Or maybe look south? I note in another article in today’s list a similar (and maybe more realistic) desire by Councilman Daneek Miller of Jamaica to “attract others from outside” to new development in Jamaica. I’m not going to presuppose what kind of development he’s referring to, but hopefully “others from outside” means newly-created firms that employ workers from around the region, not businesses (and customers) simply coming in from other city neighborhoods at the expense of existing commercial centers.

  • com63

    I thought the same thing. I think last week they ran an article about red light cameras, but took a picture of something that wasn’t even a camera.

  • com63

    Especially if they got on the Brooklyn Bridge right afterwards. Let’s hope the NYPD’s ring of steel is effective.

  • Joe R.

    That’s a great article. Ricchio is on the right track about keeping roads in good condition but he could go one step further. NYC needs to get away from asphalt in favor of concrete. Concrete is a much better material for streets. It lasts far longer and has a much smoother surface. You also need proper subroads or concrete will fail premature as well (look at those concrete bus stop blocks which regularly get misaligned). Keeping streets in good repair is one of the primary functions of local government. It’s also one area where NYC has been failing miserably for decades.

    I think we might need to change the business model here. Let’s stop paying companies to fix streets. That encourages shoddy repair so they can get paid over and over again for fixing the same potholes. Instead let’s pay a company x amount per year to keep a given street up to a certain standard of repair. If the street doesn’t meet this standard, the company doesn’t get paid until it does. You have the street regularly tested by driving over it in a special vehicle which measures irregularities. This way the test for compliance is objective, not subjective. My guess is under this business model a company will rebuild a street once to the highest possible standards so that street will meet the standards for the next 40 years without being touched.

    Of course, utility repairs are another issue. Perhaps when the street is rebuilt the utilities can be permanently relocated in trenches with access plates, perhaps in the curb lane, so that the street never needs to be broken up again for utilty repair. Or you can just require the street to be completely rebuilt to the original standard, not patched, each and every time it’s broken up for utility repair.

  • Joe R.

    Agreed. It’s the addiction to texting which probably bothers me more than the act itself. Seriously, is this so important that it can’t wait 5 or 10 or even 30 minutes until you get where you’re going? I’ve taken longer than that to get back to people on important business matters without any apparent issues. For all the talk I hear about making streets pleasant places where people want to be, what’s the point if you’re not even going to enjoy the ambiance because your head is buried in your phone all the time? I guess every generation had its stupid addictions but this is the first generation where that addiction has become so pervasive as to be done nearly all the time.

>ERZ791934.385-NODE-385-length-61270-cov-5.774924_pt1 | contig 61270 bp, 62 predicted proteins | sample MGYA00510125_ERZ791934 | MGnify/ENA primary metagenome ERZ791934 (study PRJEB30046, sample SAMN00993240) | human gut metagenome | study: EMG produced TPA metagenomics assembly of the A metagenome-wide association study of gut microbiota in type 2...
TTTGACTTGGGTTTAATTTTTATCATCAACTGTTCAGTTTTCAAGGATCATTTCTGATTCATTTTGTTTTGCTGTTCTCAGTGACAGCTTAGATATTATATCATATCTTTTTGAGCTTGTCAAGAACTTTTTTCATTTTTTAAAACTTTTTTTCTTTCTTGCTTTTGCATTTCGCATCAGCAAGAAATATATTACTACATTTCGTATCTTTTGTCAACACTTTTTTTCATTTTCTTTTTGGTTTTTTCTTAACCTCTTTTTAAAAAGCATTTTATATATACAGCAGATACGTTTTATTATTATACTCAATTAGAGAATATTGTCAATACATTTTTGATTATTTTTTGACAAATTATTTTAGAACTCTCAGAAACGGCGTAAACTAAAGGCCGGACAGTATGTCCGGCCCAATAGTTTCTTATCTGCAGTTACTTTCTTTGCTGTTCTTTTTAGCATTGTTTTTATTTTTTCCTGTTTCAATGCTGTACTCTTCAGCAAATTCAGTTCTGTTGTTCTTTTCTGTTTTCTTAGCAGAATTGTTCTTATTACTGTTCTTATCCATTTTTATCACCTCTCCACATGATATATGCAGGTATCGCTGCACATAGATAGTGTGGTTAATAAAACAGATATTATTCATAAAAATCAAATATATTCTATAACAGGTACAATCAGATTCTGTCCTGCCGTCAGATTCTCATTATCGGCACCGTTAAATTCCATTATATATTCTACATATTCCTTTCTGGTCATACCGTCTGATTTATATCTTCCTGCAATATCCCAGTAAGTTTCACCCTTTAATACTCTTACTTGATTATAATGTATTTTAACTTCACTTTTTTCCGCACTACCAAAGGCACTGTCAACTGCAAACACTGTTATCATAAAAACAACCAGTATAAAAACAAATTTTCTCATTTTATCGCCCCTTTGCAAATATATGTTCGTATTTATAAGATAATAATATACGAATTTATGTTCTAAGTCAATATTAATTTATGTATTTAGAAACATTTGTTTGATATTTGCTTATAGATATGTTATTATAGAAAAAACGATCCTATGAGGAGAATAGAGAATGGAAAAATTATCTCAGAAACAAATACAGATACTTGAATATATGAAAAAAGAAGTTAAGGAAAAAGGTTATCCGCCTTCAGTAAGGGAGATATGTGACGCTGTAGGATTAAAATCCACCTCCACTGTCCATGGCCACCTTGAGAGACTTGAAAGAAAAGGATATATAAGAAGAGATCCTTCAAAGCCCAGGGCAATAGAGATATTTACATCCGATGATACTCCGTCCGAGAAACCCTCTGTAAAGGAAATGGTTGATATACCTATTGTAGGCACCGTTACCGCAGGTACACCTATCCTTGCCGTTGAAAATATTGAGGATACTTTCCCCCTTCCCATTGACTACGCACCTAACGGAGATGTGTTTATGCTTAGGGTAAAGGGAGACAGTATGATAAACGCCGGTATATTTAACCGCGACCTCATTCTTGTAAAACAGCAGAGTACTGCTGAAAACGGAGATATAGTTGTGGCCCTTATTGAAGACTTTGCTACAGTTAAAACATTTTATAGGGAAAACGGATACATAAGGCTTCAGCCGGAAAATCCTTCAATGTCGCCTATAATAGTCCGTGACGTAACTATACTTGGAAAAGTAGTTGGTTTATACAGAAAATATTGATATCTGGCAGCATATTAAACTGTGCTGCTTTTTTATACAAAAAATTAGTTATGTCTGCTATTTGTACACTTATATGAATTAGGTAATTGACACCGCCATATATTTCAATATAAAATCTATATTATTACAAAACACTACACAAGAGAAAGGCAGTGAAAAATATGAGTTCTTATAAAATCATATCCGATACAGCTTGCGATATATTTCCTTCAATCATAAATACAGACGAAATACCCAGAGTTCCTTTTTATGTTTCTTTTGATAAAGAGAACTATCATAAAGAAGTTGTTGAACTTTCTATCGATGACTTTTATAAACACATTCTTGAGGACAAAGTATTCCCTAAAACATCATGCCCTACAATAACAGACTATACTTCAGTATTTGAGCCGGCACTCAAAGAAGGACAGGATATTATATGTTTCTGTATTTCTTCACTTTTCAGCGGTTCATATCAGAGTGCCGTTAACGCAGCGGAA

• Some Asshole

    Right on red. Because nothing makes for an awesome pedestrian envrionment quite like having to dodge cross traffic when crossing a street with the light.

  • Andres Dee

    Agree. I spend enough time in places outside NYC where “Right on Red” rules seem to exclude waiting for people who walk, even if they are already in the process of crossing. For that matter, drivers seem to regularly act like the STOP sign means “cut across the crosswalk and poke into the intersection, then stop”.

  • Andres Dee

    Wonder if it was a city employee.

  • Andres Dee

    Do you think cops will really let you go if you have only one ear covered? Ha!

  • ahwr

    They’re worried about people driving to Bay Terrace or Great Neck because they’re worried about parking, not about people going there after they get to Bayside and realize they’ll have to circle the block a couple times to find a spot. If you need 0-10 minutes to find a spot in Bayside, or 0 minutes at bay terrace even if it’s further you might want to go there instead.

  • ahwr

    The mix of stores doesn’t look conducive to only serving locals. Too many restaurants, no supermarket etc…

    It would be nice to see customer surveys though, see how they arrived.

  • ahwr

    I guess every generation had its stupid addictions but this is the first
    generation where that addiction has become so pervasive as to be done
    nearly all the time.

    Your generation didn’t have chain smokers? Car addicts? Everyone thinks the generation(s) younger than them are the worst.

  • Joe R.